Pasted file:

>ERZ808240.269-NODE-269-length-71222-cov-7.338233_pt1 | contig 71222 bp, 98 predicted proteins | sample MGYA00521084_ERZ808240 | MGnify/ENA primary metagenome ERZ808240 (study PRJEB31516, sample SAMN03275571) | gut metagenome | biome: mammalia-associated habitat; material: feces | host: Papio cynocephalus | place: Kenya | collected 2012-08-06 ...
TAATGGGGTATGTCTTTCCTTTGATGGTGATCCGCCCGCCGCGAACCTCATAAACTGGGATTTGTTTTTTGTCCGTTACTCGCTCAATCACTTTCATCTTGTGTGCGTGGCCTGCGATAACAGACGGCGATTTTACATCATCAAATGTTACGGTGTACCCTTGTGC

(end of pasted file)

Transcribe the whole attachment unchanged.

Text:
>ERZ808240.269-NODE-269-length-71222-cov-7.338233_pt1 | contig 71222 bp, 98 predicted proteins | sample MGYA00521084_ERZ808240 | MGnify/ENA primary metagenome ERZ808240 (study PRJEB31516, sample SAMN03275571) | gut metagenome | biome: mammalia-associated habitat; material: feces | host: Papio cynocephalus | place: Kenya | collected 2012-08-06 ...
TAATGGGGTATGTCTTTCCTTTGATGGTGATCCGCCCGCCGCGAACCTCATAAACTGGGATTTGTTTTTTGTCCGTTACTCGCTCAATCACTTTCATCTTGTGTGCGTGGCCTGCGATAACAGACGGCGATTTTACATCATCAAATGTTACGGTGTACCCTTGTGC